DUBAI – Ahmed Zaki Yamani, a long-serving oil minister in Saudi Arabia who led the kingdom through the 1973 oil crisis that shattered the West and once found himself held hostage by the assassin Carlos the Jackal, died Tuesday in London. He was 90.
Saudi state television reported his death, without offering a cause. It said he would be buried in the Muslim holy city of Mecca.
Known for his Western-style business suits and soft-spoken, measured tones, Yamani helped Saudi Arabia command a dominating presence in the Organization of the Petroleum Exporting Countries from its birth. The kingdom remains a heavyweight in the group even today and its decisions ripple through the oil industry, affecting prices from the barrel down to the gasoline pump.
“To the global oil industry, to politicians and senior civil servants, to journalists and to the world at large, Yamani became the representative, and indeed the symbol, of the new age of oil," author Daniel Yergin wrote in his seminal book on the oil industry “The Prize.” “His visage, with his large, limpid, seemingly unblinking brown eyes and his clipped, slightly curved Van Dyke beard, became familiar the planet over.”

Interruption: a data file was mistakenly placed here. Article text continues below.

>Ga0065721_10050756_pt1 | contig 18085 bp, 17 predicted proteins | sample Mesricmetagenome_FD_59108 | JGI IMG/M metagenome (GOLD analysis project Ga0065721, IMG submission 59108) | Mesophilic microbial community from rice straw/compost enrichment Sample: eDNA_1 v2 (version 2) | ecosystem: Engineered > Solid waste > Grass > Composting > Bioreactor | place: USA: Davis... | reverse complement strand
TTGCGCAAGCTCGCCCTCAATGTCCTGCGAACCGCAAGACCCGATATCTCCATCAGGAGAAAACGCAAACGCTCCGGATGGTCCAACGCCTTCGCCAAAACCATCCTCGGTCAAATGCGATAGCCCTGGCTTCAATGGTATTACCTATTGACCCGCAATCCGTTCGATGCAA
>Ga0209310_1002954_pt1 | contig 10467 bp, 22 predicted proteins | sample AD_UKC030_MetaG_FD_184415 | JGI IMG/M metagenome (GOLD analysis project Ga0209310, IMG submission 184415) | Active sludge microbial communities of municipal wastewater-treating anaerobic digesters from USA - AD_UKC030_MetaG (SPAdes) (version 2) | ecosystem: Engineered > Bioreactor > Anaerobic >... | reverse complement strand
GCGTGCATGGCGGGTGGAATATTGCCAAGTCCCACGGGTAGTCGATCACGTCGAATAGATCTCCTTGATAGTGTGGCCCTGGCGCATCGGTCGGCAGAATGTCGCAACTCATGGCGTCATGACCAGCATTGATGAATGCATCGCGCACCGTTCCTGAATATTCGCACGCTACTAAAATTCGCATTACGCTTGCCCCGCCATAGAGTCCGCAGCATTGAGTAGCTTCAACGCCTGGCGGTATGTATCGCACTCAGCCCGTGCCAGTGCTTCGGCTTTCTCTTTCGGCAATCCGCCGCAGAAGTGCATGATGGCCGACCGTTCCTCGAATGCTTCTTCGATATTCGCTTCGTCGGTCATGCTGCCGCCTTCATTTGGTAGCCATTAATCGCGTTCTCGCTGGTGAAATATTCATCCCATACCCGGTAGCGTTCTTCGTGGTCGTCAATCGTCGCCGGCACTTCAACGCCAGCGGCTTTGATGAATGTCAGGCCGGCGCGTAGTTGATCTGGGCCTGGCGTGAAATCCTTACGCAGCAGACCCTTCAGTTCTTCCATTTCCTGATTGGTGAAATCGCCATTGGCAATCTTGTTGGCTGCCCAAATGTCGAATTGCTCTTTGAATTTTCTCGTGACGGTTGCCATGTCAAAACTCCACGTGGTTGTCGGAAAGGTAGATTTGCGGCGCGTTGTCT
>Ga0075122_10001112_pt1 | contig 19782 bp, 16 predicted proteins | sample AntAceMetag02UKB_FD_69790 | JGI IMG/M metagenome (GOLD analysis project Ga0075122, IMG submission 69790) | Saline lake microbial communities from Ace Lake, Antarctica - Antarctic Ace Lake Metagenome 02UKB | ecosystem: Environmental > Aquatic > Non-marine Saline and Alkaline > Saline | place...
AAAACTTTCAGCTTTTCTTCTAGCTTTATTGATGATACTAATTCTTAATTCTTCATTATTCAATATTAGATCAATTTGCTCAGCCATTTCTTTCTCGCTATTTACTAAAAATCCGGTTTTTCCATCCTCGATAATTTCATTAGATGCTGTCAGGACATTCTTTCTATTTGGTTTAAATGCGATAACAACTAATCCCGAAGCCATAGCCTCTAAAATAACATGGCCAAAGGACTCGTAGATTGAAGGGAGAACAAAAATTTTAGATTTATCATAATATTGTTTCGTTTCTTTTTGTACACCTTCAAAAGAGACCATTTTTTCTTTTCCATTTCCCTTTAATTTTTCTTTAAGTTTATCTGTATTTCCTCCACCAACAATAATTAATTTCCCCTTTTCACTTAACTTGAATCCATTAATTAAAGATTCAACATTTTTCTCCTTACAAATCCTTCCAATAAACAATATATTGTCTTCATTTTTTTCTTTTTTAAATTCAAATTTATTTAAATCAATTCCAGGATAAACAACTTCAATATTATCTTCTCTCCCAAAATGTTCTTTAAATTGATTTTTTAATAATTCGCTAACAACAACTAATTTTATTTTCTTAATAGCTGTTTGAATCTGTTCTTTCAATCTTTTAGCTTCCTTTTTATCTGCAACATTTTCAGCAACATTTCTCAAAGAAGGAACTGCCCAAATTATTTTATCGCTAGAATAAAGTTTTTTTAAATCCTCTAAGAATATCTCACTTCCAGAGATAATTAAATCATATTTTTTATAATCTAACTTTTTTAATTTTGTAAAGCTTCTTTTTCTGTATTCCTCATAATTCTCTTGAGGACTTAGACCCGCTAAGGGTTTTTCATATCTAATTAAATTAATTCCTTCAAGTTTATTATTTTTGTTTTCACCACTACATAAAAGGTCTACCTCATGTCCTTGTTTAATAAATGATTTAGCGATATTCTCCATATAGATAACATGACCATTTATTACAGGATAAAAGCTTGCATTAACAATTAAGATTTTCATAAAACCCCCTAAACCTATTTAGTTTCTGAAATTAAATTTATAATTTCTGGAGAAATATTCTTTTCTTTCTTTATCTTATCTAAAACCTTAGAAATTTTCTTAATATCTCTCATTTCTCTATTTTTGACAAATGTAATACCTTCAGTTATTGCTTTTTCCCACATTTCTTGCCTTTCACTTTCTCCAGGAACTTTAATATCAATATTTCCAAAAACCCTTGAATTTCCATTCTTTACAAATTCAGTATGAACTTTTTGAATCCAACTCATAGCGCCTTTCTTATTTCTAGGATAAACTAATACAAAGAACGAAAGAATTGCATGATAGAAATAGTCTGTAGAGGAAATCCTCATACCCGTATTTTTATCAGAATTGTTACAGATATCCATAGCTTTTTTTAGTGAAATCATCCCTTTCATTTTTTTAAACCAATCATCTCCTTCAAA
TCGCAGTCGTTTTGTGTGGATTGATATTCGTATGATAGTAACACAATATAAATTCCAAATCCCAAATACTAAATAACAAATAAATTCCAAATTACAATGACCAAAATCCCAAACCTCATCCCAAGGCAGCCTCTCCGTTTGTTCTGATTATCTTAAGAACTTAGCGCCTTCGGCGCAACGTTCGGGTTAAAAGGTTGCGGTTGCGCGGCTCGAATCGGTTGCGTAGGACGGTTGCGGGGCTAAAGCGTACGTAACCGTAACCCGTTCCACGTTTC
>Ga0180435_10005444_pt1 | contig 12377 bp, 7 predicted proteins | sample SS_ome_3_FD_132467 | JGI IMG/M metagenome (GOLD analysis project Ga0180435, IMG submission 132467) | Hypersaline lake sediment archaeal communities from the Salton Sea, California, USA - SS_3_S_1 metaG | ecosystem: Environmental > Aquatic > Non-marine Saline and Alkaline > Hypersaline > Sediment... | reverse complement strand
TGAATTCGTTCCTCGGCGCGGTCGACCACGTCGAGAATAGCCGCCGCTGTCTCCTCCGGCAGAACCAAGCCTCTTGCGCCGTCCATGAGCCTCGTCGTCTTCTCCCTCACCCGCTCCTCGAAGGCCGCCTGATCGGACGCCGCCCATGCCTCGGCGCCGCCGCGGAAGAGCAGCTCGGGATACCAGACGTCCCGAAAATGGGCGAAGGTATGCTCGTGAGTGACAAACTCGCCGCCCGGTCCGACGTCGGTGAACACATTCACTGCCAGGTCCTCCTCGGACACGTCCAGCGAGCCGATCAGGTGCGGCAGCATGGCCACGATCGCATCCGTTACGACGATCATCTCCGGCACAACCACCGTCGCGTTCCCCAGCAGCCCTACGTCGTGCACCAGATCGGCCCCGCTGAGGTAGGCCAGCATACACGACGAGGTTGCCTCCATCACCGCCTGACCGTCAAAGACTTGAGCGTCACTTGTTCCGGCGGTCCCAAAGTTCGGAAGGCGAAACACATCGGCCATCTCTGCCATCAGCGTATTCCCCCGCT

Yamani became oil minister in 1962 and would lead the ministry until 1986. He served a crucial role in the nascent oil cartel OPEC as producers around the world began to try to dictate prices to the world market previously dominated by the economic policies of Western nations.
OPEC's current secretary-general, Mohammad Sanusi Barkindo, and the cartel offered their “deepest and heartfelt condolences on the passing of one of the most respected and recognized industry leaders.”
Yamani was the first Saudi representative on OPEC’s board of governors in 1961. From his position, he became known not for the hysterics that accompanied years of turmoil across the wider Middle East, but an ever-calm negotiating style that Saudi ministers after him sought to mimic.
But that style for an oil kingpin known by the honorific “the Sheikh” would be tested by the times, which included upheaval in the global energy market. That was especially true in the 1973 Mideast War, in which Egypt, Syria and its allies launched a surprise attack on Israel on the Jewish holy day of Yom Kippur.